Phantom Risk in Libya; or, how the US government is Insane

Posted on 21/02/2011 by

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News has just come out of Fitch Ratings: Libya has had its credit rating dropped from BBB to BBB-minus. For those who don’t speak central banker, this means that Libya’s debt is now considered soggy used newsprint, instead of the far superior soggy unused newsprint. They’ve also warned that if the Libyans don’t start to behave themselves, the debt might be downgraded again, to mouldy soggy used newsprint.

This is sure to be quite a blow to the Libyan government, which has precisely zero debt. Read that again if you missed it: Fitch Ratings is downgrading something which does not exist. Libya’s BBB-minus rating is about as meaningful as saying Frodo lives and then inviting your friends to march on Mordor.

A move of this nonsensical nature can only have one source, as far as I’m concerned: the US government. The USG is addicted to the notion of perception management, and I can think of little else which is more perception-oriented than downgrading debt which doesn’t exist. Anyone who tries to pull the ‘Fitch is a private company and not part of the US government’ line with me is going to get slapped.

To repeat, downgrading nonexistent risk is purely an attempt at perception management, and can be analysed from a very crude behavioural conditioning perspective. In the world where Fitch is ‘important’, many — if not most — have very heavy debt loads, most likely beyond any reasonable ability to be paid back. Essentially debt slavery, if you will. It is a fairly constant human cognitive trait to universalise one’s own situation, and see it mirrored with greater or lesser exacting precision throughout the world.

So, by shouting that Libya has had its debt downgraded, and sotto voce adding that there is no debt to be downgraded, Fitch is playing on that facet. The USG and its incestuously intertwined corporate allies, like Fitch, have a pretty clear purpose: they want to scare people into docile obedience by using perceptions of debt as a weapon. Equating revolution with putative debt downgrades is easily and irrationally internalised by indebted people as “if I don’t be good, I’ll be punished, too!”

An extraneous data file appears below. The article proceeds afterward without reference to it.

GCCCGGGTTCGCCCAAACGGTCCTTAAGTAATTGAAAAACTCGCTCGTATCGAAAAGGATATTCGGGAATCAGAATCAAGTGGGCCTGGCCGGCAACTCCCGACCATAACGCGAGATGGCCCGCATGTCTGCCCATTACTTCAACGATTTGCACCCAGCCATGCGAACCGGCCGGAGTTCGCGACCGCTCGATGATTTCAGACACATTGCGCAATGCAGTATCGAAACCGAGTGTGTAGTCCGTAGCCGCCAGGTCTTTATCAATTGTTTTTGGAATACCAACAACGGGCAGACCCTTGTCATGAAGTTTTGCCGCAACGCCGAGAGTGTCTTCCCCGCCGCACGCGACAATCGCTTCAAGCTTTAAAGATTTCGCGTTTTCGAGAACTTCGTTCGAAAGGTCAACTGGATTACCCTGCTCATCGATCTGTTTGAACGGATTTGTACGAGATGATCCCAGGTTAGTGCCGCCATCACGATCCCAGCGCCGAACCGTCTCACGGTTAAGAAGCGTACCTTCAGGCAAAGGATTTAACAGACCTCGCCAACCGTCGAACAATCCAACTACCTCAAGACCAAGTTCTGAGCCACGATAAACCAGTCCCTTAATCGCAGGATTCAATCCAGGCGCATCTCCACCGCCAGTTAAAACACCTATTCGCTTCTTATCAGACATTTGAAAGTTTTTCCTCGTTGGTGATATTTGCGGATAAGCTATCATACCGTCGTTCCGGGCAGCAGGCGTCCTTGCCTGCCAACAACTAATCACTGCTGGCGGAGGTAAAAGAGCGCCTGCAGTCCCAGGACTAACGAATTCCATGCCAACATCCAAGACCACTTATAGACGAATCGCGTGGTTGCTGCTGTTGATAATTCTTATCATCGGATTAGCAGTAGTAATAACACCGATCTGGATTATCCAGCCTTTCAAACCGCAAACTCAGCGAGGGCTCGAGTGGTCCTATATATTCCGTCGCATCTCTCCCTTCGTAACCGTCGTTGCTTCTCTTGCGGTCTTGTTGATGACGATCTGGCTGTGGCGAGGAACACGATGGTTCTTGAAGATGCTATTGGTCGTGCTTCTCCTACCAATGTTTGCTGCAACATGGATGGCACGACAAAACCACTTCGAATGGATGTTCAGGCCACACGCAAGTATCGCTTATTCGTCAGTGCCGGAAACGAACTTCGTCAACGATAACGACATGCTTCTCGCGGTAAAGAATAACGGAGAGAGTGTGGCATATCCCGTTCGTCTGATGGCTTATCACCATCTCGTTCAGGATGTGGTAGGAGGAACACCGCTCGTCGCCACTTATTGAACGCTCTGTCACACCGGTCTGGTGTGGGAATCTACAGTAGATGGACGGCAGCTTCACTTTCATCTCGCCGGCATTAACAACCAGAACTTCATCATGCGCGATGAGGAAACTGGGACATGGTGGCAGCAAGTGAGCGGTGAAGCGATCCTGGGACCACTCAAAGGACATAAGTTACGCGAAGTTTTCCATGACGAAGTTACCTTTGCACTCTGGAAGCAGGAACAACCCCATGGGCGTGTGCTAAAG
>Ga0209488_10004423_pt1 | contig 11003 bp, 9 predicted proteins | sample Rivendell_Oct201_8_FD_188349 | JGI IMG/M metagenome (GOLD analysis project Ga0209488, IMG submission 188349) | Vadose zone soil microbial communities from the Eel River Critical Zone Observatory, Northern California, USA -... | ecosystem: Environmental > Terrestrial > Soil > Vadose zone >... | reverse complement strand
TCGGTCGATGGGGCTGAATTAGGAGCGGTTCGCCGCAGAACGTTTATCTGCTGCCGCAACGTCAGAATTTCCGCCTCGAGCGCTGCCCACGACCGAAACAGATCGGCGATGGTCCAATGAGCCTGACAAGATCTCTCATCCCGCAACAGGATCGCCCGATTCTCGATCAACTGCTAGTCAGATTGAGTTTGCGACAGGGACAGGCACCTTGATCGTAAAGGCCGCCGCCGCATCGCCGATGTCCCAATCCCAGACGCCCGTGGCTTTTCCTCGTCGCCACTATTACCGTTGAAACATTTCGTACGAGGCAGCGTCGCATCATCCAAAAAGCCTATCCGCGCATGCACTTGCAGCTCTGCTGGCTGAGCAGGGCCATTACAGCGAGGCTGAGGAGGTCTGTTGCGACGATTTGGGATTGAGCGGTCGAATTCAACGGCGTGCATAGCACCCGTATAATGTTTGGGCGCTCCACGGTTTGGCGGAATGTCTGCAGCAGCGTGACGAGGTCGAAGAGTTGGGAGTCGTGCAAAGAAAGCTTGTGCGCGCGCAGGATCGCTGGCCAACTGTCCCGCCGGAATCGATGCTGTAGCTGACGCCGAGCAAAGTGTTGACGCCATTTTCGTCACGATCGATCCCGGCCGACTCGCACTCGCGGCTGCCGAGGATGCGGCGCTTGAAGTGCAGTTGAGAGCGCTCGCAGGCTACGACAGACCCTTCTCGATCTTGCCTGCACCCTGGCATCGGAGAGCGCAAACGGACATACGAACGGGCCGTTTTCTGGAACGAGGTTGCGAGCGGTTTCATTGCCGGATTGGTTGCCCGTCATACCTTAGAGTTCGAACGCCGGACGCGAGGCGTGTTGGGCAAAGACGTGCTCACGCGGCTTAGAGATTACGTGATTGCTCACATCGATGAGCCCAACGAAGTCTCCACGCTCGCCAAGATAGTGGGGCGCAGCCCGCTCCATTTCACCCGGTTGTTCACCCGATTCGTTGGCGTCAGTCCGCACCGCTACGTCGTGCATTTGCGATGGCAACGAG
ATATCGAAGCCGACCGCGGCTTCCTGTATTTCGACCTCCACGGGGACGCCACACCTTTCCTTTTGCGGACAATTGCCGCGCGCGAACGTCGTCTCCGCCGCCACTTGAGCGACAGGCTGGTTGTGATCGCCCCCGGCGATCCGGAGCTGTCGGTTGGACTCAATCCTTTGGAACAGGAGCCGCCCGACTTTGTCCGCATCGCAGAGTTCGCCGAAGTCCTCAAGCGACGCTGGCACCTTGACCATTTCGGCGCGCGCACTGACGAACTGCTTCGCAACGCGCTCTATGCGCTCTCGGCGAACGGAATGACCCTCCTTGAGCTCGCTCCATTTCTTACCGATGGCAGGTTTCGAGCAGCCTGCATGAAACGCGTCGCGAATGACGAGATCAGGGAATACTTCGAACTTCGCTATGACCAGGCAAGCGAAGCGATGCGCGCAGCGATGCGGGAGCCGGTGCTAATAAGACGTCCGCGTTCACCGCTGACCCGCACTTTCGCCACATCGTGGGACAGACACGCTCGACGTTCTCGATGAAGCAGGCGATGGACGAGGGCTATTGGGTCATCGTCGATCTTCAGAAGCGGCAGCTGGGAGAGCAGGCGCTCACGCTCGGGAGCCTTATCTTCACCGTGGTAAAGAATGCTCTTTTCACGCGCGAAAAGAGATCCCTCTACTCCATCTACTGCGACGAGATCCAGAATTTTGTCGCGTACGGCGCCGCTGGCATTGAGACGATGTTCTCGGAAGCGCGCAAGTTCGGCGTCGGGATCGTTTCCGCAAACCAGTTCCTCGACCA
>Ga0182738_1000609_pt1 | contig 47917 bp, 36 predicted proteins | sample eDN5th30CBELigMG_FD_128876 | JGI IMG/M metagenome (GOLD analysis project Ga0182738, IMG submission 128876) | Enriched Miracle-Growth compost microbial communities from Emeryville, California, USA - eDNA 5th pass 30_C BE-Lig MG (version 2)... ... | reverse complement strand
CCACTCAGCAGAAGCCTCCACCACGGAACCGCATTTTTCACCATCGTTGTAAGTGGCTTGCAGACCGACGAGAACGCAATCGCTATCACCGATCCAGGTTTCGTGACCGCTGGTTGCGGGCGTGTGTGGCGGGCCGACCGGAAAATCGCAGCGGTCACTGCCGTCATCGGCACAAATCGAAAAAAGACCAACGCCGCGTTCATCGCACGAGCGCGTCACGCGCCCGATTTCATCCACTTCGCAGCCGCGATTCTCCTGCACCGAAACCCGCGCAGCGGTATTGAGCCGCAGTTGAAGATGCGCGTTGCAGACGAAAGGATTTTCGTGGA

“Be good little oppressed debt slaves and keep your heads down; don’t read about WikiLeaks, and don’t pay any attention to those nasty revolutions. We’ll take care of everything!” Or something like that.

This only works with those people who are 1) greatly in debt, 2) care, and 3) don’t read very closely and can therefore miss how Libya doesn’t have any debt to be downgraded. Judging by the number of people who claim to be victims of predatory lending practices, that does in fact cover quite a large percentage of the population.

The problem with weaponising perceptions of debt, is that it assumes people will not question the value of debt. In other words, debt has to be looked at as an asset, not a liability; so long as people perceive that they are getting the better end of the deal with their debt, such perception management will largely succeed in bludgeoning people into silence and docility. A people who have no debt, like Libyans, are neither cowed nor swayed by such foolish nonsense: they have decided they will either die or be free. They will not be murdered into submission, so I sincerely doubt that Fitch downgrading nonexistent debt will be the golden bullet to keep Libyan oil flowing freely.

Here can be seen how the USG is mad: because one tool — credit ratings — can be and have been used as bludgeons to enforce some sort of agenda, the institution thinks that the tool can be used in all situations. The logic behind this, I posit, is not that the tool is applicable for the situation, but rather every situation fits the tool. In other words, a hammer bashes things into wood, therefore it can be used equally well on screws and nails.

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Posted in: Analysis